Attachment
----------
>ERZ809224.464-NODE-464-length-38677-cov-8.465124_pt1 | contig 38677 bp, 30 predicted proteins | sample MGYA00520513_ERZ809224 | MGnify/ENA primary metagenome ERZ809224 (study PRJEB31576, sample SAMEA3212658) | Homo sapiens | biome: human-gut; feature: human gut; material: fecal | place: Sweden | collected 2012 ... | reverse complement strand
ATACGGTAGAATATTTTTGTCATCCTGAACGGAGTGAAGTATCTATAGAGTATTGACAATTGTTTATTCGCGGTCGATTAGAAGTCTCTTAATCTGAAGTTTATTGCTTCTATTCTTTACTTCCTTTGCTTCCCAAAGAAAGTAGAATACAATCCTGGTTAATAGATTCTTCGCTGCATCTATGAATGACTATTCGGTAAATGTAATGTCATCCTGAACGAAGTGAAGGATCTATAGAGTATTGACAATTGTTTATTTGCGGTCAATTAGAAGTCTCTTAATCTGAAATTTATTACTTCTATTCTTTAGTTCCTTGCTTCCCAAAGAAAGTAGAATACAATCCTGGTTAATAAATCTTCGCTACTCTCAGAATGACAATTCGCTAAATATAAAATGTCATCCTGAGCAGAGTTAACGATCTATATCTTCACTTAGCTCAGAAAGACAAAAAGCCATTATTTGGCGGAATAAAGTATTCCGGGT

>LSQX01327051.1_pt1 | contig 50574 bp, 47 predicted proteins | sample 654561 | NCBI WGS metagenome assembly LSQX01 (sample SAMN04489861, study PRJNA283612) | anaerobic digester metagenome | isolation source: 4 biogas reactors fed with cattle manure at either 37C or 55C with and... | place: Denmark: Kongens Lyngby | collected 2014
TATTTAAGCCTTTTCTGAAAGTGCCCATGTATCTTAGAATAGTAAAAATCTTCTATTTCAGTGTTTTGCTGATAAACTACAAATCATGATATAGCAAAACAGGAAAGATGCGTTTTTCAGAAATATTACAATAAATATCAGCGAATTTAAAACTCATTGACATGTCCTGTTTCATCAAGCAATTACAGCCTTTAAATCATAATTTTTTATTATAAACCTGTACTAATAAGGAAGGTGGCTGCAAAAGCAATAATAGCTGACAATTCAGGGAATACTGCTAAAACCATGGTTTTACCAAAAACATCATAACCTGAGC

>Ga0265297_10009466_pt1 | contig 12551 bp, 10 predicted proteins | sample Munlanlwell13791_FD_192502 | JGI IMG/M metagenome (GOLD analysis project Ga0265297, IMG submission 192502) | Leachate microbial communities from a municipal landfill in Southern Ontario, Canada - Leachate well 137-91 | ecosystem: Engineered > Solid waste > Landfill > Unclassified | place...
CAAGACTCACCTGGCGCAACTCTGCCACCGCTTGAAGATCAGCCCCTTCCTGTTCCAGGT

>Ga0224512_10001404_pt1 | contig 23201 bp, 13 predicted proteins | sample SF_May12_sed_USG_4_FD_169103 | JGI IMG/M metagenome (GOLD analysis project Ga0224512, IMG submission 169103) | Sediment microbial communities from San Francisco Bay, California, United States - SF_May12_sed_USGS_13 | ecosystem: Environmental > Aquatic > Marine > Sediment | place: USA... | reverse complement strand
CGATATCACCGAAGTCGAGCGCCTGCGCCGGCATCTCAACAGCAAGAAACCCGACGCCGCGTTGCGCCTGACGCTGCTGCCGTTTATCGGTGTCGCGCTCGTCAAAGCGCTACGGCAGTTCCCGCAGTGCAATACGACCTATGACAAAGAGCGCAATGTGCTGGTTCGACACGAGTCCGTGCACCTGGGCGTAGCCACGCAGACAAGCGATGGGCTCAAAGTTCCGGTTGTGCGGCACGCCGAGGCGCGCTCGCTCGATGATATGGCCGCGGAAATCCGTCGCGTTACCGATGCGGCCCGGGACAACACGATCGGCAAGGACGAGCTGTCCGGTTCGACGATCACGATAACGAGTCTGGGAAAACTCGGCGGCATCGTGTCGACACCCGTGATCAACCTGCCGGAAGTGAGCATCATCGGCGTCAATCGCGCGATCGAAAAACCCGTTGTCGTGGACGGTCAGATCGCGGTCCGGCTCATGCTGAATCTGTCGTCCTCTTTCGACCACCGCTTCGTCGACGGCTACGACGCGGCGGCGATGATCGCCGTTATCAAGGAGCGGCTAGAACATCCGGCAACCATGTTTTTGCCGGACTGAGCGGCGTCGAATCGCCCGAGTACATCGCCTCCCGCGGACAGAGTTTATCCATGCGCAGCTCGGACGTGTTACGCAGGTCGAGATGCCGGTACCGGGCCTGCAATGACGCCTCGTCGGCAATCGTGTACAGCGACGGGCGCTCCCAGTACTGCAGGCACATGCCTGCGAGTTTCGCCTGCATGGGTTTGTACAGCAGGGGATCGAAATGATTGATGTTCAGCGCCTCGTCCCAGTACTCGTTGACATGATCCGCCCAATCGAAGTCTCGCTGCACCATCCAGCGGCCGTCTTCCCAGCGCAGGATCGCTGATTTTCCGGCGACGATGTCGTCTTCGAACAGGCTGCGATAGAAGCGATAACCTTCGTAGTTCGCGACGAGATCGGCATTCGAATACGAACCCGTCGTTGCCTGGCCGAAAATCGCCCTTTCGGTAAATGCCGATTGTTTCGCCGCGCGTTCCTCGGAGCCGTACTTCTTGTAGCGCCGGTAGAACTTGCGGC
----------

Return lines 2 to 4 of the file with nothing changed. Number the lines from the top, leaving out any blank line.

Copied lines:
ATACGGTAGAATATTTTTGTCATCCTGAACGGAGTGAAGTATCTATAGAGTATTGACAATTGTTTATTCGCGGTCGATTAGAAGTCTCTTAATCTGAAGTTTATTGCTTCTATTCTTTACTTCCTTTGCTTCCCAAAGAAAGTAGAATACAATCCTGGTTAATAGATTCTTCGCTGCATCTATGAATGACTATTCGGTAAATGTAATGTCATCCTGAACGAAGTGAAGGATCTATAGAGTATTGACAATTGTTTATTTGCGGTCAATTAGAAGTCTCTTAATCTGAAATTTATTACTTCTATTCTTTAGTTCCTTGCTTCCCAAAGAAAGTAGAATACAATCCTGGTTAATAAATCTTCGCTACTCTCAGAATGACAATTCGCTAAATATAAAATGTCATCCTGAGCAGAGTTAACGATCTATATCTTCACTTAGCTCAGAAAGACAAAAAGCCATTATTTGGCGGAATAAAGTATTCCGGGT

>LSQX01327051.1_pt1 | contig 50574 bp, 47 predicted proteins | sample 654561 | NCBI WGS metagenome assembly LSQX01 (sample SAMN04489861, study PRJNA283612) | anaerobic digester metagenome | isolation source: 4 biogas reactors fed with cattle manure at either 37C or 55C with and... | place: Denmark: Kongens Lyngby | collected 2014
TATTTAAGCCTTTTCTGAAAGTGCCCATGTATCTTAGAATAGTAAAAATCTTCTATTTCAGTGTTTTGCTGATAAACTACAAATCATGATATAGCAAAACAGGAAAGATGCGTTTTTCAGAAATATTACAATAAATATCAGCGAATTTAAAACTCATTGACATGTCCTGTTTCATCAAGCAATTACAGCCTTTAAATCATAATTTTTTATTATAAACCTGTACTAATAAGGAAGGTGGCTGCAAAAGCAATAATAGCTGACAATTCAGGGAATACTGCTAAAACCATGGTTTTACCAAAAACATCATAACCTGAGC